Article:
For decades, the National Opinion Research Center at the University of Chicago has been conducting something called the General Social Survey, the general idea being to find out “what people think about various stuff right now.” It generates interesting data over a long time span, but the questions themselves are pretty boring: what’s your income, do you go to church, do you give money to charity, that sort of thing.
But in 1983 and 1984, the people running the GSS decided to ask people about their visions of the afterlife. And not just “does it exist,” but specifically respondents’ vision of what it’s like. So they asked this:
109. People picture life after death in many different ways. We’d like to know how you think of life after death. Here is a card with sets of contrasting images. On a scale of 1-7, where would you place your image of life after death. d. 1. A pale, shadowy form of life, hardly life at all. 2. A life of complete fulfillment, spiritual and physical.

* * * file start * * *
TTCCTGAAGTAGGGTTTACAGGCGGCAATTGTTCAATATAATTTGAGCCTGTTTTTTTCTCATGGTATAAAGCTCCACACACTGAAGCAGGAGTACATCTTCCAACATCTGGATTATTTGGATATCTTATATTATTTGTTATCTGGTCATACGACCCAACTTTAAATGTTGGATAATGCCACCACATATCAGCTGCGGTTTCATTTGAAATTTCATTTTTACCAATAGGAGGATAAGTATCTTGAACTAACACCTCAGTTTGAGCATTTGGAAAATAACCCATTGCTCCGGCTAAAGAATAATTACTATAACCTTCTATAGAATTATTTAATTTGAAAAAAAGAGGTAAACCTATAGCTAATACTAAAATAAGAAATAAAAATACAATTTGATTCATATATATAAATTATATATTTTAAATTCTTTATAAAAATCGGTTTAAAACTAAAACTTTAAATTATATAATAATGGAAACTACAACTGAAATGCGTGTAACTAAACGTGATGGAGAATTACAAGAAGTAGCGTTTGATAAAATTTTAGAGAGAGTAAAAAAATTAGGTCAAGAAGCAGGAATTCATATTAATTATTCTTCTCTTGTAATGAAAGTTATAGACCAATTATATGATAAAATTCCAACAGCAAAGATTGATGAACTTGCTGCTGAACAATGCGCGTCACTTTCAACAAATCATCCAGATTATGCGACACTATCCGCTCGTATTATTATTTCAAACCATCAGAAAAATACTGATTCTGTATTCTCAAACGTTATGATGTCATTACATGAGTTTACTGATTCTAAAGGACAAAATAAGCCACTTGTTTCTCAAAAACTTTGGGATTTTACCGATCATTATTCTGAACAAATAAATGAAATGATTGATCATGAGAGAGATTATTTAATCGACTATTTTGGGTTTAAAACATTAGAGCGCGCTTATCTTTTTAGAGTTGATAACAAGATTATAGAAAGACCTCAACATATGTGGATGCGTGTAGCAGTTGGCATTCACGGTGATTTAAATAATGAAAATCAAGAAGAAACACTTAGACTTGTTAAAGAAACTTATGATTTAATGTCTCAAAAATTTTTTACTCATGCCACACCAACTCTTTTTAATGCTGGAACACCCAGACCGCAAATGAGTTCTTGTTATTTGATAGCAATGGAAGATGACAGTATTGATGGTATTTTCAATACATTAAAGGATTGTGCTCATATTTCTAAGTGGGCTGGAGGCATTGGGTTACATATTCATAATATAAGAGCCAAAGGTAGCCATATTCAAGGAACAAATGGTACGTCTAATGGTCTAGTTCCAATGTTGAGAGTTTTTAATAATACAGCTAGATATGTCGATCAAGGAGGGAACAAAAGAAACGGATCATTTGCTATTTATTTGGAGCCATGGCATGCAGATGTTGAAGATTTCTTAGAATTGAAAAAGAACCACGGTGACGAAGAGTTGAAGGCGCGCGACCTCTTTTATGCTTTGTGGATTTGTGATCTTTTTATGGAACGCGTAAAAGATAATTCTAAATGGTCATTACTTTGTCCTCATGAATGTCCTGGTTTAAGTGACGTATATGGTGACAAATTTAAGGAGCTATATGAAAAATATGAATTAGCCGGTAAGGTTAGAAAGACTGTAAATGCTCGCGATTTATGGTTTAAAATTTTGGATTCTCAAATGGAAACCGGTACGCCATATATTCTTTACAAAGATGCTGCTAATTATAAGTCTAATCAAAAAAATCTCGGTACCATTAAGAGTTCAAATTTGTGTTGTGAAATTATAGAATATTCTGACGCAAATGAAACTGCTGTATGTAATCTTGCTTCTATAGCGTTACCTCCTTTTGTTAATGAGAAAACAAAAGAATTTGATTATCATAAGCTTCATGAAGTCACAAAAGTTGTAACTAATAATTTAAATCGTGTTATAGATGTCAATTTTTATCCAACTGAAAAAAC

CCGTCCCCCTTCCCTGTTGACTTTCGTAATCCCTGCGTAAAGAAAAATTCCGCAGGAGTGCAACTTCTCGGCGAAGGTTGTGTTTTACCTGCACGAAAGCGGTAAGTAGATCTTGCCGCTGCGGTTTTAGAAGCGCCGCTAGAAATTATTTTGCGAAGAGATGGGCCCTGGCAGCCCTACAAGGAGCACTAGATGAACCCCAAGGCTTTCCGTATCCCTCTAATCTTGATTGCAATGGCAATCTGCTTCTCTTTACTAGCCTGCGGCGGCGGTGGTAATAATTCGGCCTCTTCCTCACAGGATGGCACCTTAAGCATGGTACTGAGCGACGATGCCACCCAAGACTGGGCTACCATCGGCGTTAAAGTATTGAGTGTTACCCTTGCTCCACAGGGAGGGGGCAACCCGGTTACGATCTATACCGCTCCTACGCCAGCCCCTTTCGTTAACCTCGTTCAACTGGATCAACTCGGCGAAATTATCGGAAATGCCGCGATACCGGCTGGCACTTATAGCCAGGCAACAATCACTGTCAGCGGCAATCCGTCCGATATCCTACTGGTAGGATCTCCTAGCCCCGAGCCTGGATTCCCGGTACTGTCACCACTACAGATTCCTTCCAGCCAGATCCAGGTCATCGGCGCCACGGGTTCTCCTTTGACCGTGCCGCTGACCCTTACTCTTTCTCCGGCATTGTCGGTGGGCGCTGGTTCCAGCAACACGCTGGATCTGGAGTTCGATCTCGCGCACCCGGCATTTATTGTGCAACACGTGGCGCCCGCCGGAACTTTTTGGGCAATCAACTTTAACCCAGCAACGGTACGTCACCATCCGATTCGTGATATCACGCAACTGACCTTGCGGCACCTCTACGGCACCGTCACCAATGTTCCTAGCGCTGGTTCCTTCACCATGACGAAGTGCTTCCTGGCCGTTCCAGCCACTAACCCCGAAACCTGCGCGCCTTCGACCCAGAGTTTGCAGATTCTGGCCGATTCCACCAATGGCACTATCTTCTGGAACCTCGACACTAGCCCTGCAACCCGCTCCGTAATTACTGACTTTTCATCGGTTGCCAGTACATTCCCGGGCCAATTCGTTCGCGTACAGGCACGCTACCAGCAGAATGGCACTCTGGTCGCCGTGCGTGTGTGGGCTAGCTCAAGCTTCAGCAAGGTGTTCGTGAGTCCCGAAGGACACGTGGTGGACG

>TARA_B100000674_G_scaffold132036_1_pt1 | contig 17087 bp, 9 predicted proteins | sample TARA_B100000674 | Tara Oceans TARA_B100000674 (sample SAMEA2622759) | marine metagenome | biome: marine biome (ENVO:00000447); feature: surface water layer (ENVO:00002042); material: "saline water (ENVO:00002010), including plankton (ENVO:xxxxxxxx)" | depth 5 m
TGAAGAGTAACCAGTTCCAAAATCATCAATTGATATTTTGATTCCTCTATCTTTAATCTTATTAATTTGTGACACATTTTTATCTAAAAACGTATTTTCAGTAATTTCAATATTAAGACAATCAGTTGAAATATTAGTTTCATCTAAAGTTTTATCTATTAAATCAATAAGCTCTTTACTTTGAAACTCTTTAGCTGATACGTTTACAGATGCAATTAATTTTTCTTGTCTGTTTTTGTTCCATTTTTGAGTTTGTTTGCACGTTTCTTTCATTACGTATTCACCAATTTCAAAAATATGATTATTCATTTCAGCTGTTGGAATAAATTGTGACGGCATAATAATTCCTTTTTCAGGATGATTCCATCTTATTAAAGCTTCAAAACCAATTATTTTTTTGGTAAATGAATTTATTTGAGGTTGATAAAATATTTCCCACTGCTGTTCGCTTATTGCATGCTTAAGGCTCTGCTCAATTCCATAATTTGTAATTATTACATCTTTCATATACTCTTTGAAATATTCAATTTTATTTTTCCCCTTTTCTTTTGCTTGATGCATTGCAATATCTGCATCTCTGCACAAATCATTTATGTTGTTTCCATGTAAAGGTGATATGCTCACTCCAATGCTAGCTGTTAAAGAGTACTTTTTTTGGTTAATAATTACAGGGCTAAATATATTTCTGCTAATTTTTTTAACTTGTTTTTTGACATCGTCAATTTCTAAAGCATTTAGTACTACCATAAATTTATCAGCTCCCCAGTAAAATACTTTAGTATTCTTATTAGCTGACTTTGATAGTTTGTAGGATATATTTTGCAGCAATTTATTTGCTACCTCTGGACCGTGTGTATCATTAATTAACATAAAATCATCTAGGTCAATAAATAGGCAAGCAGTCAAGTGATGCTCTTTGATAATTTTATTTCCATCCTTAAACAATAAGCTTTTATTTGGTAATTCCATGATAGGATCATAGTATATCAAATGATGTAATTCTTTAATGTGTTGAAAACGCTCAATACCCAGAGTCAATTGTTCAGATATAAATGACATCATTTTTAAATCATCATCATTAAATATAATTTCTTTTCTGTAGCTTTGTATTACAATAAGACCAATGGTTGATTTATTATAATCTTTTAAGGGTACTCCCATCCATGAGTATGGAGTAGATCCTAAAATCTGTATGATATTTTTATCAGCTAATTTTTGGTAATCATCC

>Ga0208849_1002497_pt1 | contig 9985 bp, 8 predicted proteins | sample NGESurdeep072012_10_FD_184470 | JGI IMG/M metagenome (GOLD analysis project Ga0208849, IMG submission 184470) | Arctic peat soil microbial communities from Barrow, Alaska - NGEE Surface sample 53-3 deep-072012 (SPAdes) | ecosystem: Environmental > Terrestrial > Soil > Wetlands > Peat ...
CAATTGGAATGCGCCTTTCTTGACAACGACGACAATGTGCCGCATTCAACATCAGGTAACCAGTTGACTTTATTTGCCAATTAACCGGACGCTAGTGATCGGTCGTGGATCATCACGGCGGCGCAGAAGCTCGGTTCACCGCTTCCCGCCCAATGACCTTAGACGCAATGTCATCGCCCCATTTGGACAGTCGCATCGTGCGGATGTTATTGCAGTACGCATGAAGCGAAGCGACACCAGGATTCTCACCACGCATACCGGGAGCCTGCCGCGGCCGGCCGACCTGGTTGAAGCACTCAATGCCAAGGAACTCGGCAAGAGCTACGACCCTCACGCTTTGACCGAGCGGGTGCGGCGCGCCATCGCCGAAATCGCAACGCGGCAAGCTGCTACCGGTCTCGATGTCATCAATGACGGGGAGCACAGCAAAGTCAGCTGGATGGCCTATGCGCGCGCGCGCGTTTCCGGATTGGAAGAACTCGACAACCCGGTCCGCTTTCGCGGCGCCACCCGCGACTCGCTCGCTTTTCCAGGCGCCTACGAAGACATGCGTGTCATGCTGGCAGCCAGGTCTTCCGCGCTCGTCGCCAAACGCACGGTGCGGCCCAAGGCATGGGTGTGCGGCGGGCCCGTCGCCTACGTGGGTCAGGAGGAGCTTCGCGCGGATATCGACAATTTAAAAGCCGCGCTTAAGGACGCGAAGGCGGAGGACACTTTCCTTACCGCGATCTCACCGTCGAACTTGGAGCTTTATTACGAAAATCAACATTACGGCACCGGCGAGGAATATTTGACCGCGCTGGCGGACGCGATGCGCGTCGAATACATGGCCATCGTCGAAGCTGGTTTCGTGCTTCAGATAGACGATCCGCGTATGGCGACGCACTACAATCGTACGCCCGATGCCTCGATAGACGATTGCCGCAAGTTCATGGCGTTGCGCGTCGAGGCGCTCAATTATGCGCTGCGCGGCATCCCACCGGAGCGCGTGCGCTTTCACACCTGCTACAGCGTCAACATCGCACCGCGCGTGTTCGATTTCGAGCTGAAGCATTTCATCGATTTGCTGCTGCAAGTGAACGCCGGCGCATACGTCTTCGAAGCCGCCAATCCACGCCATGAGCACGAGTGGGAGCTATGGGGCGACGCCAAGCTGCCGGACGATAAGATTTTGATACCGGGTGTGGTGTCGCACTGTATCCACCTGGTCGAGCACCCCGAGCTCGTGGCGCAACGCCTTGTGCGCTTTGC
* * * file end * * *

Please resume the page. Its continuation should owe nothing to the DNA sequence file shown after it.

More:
The more education you have, the less likely you are to believe that the afterlife is one of complete fulfillment or a pale shadowy form of life, hardly life at all, and more likely to be unsure about it:
People who are politically centrist/independent—i.e. not strong Republicans or Democrats—are also centrist on the question of whether the afterlife is a pale shadowy form of life or the opposite:
The religiously liberal are more likely to be undecided:
And unsurprisingly, as people age, they tend to be more optimistic about the afterlife:
Image: Wikimedia Commons
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